Tom Izzo’s unexpected journey at MSU enters 20th year

EAST LANSING, Mich. — It’s Year 20 for Tom Izzo as Michigan State’s head coach, which is meaningful beyond the fact that it’s a nice, round number.

Michigan State coach Tom Izzo gives instructions during a basketball practice last week in East Lansing, Mich. Izzo is in his 20th year at Michigan State.

EAST LANSING, Mich. — It's Year 20 for Tom Izzo as Michigan State's head coach, which is meaningful beyond the fact that it's a nice, round number.

It means Izzo is the second-longest-tenured coach in school history, behind Benjamin VanAlstyne (1926-49) and ahead of Izzo's mentor.

"I don't want to talk about it; it means he outlasted me," cracked 87-year-old Jud Heathcote, who led the Spartans in 1976-95, bringing Izzo on as a grad assistant in 1983 and making sure he got the job 12 years later.

It means Izzo has lasted about 17 years longer than he expected — early in his third season, cries for his firing were mounting before he guided that 1997-98 team to a Big Ten title and Sweet 16. That was the starting point for what has become one of the best and most consistent programs in the sport, and sports traditions in Michigan.

"It's hard for me to believe it's been 20 years," said Izzo, who will turn 60 on Jan. 30, two days before a Super Bowl Sunday matchup with rival Michigan. "It's hard for me to believe we're still surviving."


And it means Izzo still is chasing something. There was speculation last season as he tried to lead a talent-stocked, injury-riddled team to the second national championship of his tenure, that he might move on if it happened.

So the question was asked of Izzo a month before the start of Season 20 and a day before he underwent hernia surgery: Had you won three more games in the spring, would you still be at Michigan State?

"You know … that's a good question," Izzo said. "I think so."

Until he makes the jump or retires from coaching, there always will be a chance Izzo satisfies his NBA curiosity. There was a better chance in the early days. He seriously considered an offer from the Atlanta Hawks after winning the 2000 national title, then did the same when the Cleveland Cavaliers and MSU alum Dan Gilbert came after him in 2010 — right after his sixth and most recent Final Four.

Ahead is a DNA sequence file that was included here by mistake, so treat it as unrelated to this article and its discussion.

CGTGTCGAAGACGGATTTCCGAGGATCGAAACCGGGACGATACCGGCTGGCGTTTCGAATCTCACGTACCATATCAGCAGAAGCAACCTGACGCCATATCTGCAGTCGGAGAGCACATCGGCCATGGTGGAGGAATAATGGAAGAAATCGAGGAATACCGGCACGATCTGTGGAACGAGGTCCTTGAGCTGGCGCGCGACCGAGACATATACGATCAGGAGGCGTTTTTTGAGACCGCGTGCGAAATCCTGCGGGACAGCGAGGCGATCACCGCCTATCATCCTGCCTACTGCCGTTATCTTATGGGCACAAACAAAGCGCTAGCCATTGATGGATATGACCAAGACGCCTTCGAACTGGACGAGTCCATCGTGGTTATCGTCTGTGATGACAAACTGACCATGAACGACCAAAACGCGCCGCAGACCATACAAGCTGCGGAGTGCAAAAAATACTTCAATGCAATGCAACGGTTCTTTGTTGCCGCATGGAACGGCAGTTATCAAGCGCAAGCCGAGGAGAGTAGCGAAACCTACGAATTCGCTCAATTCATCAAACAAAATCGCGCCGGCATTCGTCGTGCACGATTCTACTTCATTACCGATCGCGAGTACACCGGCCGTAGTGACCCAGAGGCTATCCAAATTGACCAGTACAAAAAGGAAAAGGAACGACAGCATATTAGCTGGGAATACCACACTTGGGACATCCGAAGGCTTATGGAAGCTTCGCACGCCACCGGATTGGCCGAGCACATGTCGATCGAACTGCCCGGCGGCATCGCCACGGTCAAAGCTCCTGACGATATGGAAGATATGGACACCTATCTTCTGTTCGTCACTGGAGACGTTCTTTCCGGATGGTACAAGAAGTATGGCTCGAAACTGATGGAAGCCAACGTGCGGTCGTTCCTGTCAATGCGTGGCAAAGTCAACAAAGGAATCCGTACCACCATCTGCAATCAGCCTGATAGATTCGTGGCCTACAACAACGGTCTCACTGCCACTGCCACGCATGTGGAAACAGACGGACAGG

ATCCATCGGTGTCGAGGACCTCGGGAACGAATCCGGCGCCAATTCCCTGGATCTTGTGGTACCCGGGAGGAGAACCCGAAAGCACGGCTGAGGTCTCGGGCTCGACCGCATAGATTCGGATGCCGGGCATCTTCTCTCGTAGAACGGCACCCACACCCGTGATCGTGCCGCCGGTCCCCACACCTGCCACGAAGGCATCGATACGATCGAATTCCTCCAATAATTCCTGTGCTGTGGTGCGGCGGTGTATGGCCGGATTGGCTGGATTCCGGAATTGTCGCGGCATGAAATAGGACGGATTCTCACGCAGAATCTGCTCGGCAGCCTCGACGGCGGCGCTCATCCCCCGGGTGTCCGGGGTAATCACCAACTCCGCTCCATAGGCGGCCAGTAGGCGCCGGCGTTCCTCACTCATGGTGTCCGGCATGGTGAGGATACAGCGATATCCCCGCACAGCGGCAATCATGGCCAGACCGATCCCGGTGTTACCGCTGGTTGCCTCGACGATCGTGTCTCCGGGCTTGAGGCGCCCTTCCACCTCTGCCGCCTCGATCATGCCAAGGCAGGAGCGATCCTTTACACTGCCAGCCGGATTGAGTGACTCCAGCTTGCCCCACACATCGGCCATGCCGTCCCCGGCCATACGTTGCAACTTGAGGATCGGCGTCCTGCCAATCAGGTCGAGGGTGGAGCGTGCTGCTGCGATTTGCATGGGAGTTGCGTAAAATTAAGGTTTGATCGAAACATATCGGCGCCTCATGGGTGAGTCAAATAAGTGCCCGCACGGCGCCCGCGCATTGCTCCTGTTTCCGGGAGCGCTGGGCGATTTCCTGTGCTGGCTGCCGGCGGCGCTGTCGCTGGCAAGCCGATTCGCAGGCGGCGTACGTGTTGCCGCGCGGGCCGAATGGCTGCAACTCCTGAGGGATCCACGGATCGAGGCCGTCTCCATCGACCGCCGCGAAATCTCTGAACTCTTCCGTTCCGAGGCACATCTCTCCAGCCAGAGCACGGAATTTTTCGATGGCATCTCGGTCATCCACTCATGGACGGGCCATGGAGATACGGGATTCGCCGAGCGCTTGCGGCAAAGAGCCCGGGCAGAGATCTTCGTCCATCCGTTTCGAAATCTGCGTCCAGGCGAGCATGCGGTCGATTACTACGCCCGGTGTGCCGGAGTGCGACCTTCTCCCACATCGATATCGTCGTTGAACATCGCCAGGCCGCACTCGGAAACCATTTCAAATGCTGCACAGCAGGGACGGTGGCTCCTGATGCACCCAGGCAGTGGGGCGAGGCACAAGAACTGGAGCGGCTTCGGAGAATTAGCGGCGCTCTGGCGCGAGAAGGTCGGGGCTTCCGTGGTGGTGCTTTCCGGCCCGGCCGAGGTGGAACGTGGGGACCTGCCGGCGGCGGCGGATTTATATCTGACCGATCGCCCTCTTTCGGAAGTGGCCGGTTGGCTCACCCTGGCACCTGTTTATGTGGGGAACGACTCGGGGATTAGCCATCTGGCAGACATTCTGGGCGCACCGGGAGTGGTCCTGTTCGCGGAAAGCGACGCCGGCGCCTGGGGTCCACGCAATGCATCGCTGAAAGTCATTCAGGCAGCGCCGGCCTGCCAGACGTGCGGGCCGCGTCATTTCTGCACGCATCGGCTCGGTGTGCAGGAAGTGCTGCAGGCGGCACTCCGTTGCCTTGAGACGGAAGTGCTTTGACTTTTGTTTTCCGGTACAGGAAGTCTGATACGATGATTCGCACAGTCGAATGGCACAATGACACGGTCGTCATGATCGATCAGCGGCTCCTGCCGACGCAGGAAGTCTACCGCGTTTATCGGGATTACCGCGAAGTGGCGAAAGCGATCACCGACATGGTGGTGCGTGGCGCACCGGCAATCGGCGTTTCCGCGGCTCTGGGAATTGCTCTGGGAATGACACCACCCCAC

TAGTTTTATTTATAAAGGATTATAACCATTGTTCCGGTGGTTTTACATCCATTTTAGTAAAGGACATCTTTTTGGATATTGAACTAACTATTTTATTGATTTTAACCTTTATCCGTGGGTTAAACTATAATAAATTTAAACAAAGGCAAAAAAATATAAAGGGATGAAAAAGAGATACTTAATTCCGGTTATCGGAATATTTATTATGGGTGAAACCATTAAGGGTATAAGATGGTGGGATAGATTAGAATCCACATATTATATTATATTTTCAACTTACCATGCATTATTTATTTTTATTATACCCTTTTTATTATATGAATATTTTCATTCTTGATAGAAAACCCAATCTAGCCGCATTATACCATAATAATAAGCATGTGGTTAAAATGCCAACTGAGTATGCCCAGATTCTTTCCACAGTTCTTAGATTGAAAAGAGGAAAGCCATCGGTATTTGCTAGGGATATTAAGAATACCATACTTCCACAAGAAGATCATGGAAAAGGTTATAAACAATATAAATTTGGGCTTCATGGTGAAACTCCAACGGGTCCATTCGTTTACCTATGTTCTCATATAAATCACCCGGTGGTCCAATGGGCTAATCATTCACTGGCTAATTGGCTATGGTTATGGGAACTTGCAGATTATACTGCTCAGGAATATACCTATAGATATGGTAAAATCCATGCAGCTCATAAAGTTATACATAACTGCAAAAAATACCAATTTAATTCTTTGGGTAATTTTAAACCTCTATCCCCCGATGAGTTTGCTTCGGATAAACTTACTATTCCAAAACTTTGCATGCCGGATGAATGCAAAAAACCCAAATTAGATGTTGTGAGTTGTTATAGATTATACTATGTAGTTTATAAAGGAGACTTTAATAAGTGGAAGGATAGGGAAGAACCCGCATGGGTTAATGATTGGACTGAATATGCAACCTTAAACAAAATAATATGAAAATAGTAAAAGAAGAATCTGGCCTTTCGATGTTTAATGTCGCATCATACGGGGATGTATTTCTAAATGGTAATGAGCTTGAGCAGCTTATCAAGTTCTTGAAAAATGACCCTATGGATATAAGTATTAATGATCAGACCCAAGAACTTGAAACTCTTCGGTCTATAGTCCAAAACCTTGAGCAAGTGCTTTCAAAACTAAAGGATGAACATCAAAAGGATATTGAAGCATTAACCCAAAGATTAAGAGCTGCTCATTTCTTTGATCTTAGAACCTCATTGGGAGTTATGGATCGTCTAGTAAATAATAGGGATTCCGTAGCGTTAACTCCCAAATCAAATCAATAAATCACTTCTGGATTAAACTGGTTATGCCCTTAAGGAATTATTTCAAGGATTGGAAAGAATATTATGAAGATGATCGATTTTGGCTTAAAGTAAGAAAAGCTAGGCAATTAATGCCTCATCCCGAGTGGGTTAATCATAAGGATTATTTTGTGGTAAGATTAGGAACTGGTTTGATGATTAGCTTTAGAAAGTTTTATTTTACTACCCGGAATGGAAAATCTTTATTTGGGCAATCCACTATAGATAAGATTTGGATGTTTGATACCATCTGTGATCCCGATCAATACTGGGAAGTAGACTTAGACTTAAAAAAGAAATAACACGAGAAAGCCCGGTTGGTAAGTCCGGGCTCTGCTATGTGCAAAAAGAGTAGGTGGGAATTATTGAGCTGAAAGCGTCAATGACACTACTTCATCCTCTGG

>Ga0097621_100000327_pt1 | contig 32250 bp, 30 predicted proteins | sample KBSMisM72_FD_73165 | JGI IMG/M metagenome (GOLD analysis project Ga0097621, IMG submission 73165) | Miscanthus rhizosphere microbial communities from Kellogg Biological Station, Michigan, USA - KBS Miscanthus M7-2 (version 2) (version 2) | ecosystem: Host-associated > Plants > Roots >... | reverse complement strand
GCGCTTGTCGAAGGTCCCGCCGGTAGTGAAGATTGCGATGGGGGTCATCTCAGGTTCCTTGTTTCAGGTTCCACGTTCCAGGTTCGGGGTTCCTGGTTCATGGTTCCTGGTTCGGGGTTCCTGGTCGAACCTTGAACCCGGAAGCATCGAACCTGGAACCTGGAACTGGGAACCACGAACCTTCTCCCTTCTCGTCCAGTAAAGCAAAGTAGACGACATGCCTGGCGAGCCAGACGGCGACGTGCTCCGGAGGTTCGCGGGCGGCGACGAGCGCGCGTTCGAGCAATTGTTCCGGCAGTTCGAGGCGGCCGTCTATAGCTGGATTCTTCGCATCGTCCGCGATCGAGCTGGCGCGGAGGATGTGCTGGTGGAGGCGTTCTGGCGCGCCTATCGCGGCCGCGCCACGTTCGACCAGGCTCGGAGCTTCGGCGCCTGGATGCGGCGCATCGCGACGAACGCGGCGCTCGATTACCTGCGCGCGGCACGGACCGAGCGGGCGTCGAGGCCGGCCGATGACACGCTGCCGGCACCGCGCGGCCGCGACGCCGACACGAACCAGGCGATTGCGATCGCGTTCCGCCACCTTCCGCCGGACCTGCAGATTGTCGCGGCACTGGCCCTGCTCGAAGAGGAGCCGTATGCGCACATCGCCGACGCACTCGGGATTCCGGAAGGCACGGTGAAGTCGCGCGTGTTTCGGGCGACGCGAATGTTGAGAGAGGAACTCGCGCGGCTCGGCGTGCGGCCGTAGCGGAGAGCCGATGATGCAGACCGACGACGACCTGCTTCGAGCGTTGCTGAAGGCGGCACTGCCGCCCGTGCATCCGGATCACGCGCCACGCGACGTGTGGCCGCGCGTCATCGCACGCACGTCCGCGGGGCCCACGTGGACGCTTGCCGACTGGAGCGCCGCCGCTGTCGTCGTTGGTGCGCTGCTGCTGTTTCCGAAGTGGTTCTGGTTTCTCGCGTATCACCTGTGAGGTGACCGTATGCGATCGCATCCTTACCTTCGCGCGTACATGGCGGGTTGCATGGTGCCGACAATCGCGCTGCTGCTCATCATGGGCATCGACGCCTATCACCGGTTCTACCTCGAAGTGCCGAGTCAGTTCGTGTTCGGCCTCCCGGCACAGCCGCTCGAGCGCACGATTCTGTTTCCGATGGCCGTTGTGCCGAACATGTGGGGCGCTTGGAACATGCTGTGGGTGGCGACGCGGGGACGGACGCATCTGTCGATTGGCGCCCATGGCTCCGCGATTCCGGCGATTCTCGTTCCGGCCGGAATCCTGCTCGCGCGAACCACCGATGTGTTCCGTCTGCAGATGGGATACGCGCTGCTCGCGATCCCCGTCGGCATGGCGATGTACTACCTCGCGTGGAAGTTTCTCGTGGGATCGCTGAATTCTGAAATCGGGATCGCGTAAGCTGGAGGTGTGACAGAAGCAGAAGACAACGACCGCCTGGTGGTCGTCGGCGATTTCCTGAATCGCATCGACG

Izzo never considered the possibility of lasting two decades as the Spartans' head coach, but now he finds himself in rare company. The only high-major coaches with longer active tenures are Syracuse's Jim Boeheim (entering his 39th season) and Duke's Mike Krzyzewski (35th). Izzo's six Final Fours are the most in the nation since his debut season of 1995-96 and the all-time record for Big Ten coaches.

If Izzo can get eight Big Ten wins out of a 2014-15 team with lower-than-usual expectations — the Spartans are picked anywhere from second to ninth in the Big Ten in preseason magazines, showing up in the latter half of most top-25 lists — he will pass Ward Lambert for third on the Big Ten victories list with 229. He will trail only Bob Knight (353) and Gene Keady (265), friends and mentors.

Proudest of all for Izzo, he's seeking his 18th straight NCAA tournament bid. Only Krzyzewski, with 19, has a longer streak. A lot of college basketball programs have their surges, but few can claim such consistency.

Izzo just lost stars Gary Harris and Adreian Payne to the first round of the NBA draft, along with point guard Keith Appling, but he has a team — led by senior forward Branden Dawson, senior guard Travis Trice and junior guard Denzel Valentine — that should maintain the streak and perhaps play for a while in March. And then he brings in a top-10 class in the fall.